RICHMOND v. MIELE

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Supreme Court, Appellate Division, Second Department, New York.

Eric RICHMOND, appellant, v. Jean G. MIELE, et al., respondents.

Decided: June 20, 2006

ANITA R. FLORIO, J.P., THOMAS A. ADAMS, FRED T. SANTUCCI, and ROBERT J. LUNN, JJ. Cantor, Epstein & Degenshein, LLP, New York, N.Y. (Dale J. Degenshein of counsel), for appellant. Sinnreich Safar & Kosakoff, LLP, Central Islip, N.Y. (Patricia A. Rooney of counsel), for respondents.

In an action, inter alia, to compel specific performance of an option to purchase certain real property, the plaintiff appeals, as limited by his brief, from so much of an order of the Supreme Court, Kings County (Jacobson, J.), dated April 1, 2005, as granted the defendants' motion pursuant to CPLR 3211(a)(7) to dismiss the complaint.

ORDERED that the order is affirmed insofar as appealed from, with costs.

The purchase option at issue here required the plaintiff to give notice to the defendants of his intent to exercise the option not less than 90 days prior to the one-year anniversary date of the agreement.   It further provided that the closing would take place within 60 days from the date of such notice, with “time being of the essence.”   The plaintiff promptly notified the defendants of his intent to exercise the purchase option by letter dated December 5, 2003.   However, he failed to appear on the closing date of February 3, 2004.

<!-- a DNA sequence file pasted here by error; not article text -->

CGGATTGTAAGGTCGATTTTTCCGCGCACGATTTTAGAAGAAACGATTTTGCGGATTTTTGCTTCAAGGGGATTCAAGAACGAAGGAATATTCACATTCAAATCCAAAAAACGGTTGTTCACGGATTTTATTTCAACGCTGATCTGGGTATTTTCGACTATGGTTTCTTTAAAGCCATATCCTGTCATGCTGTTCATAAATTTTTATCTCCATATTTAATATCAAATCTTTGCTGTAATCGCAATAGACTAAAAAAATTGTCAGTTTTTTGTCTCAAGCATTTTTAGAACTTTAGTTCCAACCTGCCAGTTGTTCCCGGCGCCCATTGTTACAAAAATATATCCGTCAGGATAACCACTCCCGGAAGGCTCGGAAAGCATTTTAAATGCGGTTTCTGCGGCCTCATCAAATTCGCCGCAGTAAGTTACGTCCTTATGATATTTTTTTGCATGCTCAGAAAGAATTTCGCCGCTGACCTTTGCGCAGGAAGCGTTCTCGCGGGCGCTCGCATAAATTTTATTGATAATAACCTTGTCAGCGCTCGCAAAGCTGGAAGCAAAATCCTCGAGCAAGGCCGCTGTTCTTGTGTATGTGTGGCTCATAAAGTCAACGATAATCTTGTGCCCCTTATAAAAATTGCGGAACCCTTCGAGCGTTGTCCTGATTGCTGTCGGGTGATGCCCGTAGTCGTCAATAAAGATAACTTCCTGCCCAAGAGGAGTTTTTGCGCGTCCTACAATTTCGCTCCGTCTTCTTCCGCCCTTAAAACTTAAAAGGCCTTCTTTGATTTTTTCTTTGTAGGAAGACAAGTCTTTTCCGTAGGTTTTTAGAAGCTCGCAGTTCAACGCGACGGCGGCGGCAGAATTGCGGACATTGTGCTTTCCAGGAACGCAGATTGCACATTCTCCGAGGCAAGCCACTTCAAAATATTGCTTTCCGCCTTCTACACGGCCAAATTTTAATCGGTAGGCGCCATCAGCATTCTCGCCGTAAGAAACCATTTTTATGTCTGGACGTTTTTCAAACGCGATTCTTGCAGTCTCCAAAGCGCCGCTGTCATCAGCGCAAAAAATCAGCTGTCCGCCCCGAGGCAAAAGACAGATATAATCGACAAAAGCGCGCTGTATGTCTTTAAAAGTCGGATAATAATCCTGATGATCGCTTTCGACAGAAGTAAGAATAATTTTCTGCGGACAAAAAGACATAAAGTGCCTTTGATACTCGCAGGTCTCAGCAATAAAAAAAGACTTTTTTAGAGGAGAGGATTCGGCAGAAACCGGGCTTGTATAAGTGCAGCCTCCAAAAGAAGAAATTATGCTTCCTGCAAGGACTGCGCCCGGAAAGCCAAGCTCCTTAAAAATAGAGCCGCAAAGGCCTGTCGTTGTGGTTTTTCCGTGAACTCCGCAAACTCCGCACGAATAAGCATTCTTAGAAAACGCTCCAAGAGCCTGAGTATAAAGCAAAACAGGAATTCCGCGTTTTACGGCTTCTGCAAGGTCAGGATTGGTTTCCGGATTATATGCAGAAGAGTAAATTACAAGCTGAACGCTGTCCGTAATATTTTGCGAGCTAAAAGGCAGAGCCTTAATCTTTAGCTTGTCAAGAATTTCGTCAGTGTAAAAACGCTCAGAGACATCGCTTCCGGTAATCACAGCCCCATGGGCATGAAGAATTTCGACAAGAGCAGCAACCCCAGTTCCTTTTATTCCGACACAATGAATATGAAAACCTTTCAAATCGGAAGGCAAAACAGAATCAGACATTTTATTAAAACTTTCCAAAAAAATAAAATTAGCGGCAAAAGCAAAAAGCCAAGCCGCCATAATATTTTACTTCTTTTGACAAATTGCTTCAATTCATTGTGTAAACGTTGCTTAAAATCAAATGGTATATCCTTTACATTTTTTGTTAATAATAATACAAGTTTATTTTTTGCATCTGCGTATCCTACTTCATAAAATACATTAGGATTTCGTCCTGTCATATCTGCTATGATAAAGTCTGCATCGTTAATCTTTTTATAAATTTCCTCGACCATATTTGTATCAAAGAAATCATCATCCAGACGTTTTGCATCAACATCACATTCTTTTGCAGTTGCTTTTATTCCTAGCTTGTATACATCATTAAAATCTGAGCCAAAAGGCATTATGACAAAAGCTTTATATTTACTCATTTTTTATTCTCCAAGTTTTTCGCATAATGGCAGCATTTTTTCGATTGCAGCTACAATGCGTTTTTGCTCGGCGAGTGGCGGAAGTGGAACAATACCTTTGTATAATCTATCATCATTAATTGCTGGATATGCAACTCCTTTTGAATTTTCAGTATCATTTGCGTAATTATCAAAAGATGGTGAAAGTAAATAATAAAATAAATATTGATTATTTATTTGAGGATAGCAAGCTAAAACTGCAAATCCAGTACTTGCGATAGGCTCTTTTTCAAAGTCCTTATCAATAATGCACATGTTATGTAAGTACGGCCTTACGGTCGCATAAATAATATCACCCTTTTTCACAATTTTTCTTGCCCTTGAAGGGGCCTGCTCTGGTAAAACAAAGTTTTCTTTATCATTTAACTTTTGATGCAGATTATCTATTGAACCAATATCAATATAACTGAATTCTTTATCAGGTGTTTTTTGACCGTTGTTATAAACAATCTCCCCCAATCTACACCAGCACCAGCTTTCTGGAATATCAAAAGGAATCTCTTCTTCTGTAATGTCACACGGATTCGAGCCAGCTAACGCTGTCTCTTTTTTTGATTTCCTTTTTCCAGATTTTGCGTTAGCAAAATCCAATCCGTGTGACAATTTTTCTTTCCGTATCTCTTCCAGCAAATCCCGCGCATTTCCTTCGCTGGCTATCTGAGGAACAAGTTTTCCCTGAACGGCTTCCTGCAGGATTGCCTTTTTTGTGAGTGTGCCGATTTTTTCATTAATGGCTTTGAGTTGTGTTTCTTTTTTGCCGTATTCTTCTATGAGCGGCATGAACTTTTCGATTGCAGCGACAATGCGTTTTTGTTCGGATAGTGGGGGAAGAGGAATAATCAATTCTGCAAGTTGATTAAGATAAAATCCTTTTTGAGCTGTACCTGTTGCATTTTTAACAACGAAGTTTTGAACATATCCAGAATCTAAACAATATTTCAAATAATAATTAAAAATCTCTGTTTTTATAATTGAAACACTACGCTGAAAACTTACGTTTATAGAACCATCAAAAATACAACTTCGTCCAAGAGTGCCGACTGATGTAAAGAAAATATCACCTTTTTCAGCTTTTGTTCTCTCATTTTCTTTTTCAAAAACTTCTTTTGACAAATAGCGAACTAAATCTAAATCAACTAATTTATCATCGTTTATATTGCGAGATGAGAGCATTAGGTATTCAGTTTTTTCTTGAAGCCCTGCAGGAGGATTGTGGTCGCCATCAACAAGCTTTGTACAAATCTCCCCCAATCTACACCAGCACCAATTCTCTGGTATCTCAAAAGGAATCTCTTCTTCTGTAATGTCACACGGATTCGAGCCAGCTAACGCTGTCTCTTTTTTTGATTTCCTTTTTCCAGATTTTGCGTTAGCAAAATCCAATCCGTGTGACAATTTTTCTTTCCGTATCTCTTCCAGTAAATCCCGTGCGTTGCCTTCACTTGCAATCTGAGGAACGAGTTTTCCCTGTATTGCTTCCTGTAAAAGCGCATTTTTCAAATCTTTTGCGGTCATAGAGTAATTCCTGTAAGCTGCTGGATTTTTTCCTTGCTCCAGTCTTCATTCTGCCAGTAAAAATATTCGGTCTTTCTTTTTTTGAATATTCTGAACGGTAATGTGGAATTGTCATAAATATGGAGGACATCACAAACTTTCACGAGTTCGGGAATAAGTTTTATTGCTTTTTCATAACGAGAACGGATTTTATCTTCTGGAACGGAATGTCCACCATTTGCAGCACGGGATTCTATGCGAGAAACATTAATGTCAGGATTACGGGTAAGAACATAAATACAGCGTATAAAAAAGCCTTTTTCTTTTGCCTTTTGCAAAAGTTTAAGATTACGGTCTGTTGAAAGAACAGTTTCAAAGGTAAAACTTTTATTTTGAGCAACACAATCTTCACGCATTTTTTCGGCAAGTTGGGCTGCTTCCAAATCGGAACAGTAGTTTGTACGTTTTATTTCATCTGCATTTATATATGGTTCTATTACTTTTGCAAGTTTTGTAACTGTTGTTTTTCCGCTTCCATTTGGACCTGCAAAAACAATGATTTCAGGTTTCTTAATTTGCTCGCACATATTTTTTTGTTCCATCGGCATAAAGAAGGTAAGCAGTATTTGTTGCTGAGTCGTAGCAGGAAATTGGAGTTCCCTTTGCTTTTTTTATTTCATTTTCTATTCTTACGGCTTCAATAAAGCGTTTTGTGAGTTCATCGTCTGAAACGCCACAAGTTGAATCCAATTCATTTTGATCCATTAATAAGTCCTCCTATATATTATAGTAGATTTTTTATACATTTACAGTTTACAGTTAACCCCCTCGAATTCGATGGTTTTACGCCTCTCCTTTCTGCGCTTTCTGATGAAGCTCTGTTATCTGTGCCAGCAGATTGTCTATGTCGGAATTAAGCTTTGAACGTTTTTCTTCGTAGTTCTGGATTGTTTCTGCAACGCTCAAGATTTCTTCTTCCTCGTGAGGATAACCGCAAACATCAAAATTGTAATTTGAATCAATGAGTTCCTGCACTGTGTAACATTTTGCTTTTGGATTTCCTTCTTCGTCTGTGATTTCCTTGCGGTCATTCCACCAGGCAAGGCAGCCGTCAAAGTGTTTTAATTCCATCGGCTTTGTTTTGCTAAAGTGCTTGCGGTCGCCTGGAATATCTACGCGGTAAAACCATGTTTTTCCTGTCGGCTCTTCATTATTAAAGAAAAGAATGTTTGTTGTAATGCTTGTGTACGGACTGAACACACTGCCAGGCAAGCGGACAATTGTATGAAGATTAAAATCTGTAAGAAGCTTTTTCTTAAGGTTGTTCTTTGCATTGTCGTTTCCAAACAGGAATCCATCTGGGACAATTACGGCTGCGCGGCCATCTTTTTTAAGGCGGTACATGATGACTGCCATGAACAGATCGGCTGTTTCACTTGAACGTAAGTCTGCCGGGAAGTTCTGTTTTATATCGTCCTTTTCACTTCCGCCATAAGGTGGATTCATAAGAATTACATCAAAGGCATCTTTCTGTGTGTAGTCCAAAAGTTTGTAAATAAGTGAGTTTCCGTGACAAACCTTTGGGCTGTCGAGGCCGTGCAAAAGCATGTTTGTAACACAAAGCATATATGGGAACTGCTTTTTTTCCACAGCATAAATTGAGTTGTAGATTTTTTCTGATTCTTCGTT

The defendants provided the plaintiff with the opportunity to cure his default by rescheduling the closing date for February 6, 2004, but the plaintiff once again failed to appear.   The defendants then notified the plaintiff that his purchase option had been extinguished.   Thereafter, the plaintiff commenced this action seeking, inter alia, specific performance of the parties' agreement.   The Supreme Court granted the defendants' motion to dismiss the complaint on the ground that the plaintiff had not come into court with clean hands.   We affirm, but on different grounds.

 “The general rule in regard to options is that the provisions of the contract must be complied with strictly, in the manner and within the time specified” (Ittleson v. Barnett, 304 A.D.2d 526, 528, 758 N.Y.S.2d 360).  “Further, time is of the essence with respect to an option contract, as it must be exercised within a specified time” (LaPonte v. Dunn, 17 A.D.3d 539, 539, 793 N.Y.S.2d 493).   When the plaintiff failed to appear at either the originally scheduled closing on February 3, 2004, or for the rescheduled closing on February 6, 2004, he was in default under the contract (see Grace v. Nappa, 46 N.Y.2d 560, 565, 415 N.Y.S.2d 793, 389 N.E.2d 107;  New Colony Homes, Inc. v. Long Is. Prop. Group, LLC, 21 A.D.3d 1072, 1072-1073, 803 N.Y.S.2d 615;  Milad v. Marcisak, 307 A.D.2d 281, 281-282, 762 N.Y.S.2d 282;  Ittleson v. Barnett, supra ).   Consequently, the plaintiff lost his right to seek specific performance or damages (see Alirkan v. Garcia, 162 A.D.2d 571, 572, 556 N.Y.S.2d 759).

The plaintiff's remaining contentions are without merit.

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